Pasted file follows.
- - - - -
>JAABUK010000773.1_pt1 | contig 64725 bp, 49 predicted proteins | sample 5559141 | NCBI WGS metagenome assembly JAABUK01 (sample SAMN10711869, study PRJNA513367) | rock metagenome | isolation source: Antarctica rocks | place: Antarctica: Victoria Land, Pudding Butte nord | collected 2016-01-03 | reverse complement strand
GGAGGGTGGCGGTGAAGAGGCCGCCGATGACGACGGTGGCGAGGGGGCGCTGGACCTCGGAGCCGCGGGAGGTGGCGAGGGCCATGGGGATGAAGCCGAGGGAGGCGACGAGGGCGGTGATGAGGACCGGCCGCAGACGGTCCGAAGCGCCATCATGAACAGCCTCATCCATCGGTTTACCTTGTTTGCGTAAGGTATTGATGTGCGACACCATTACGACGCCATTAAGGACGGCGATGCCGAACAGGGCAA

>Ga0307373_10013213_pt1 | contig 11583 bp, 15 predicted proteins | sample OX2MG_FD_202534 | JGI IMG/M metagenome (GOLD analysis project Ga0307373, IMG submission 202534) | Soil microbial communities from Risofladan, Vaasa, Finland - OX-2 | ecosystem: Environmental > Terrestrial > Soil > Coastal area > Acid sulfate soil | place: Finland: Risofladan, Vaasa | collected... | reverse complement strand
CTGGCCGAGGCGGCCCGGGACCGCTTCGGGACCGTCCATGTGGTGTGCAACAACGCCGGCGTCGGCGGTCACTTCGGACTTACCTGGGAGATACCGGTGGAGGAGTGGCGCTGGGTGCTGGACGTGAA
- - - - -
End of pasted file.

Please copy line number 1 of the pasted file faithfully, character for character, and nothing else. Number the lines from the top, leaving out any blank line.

>JAABUK010000773.1_pt1 | contig 64725 bp, 49 predicted proteins | sample 5559141 | NCBI WGS metagenome assembly JAABUK01 (sample SAMN10711869, study PRJNA513367) | rock metagenome | isolation source: Antarctica rocks | place: Antarctica: Victoria Land, Pudding Butte nord | collected 2016-01-03 | reverse complement strand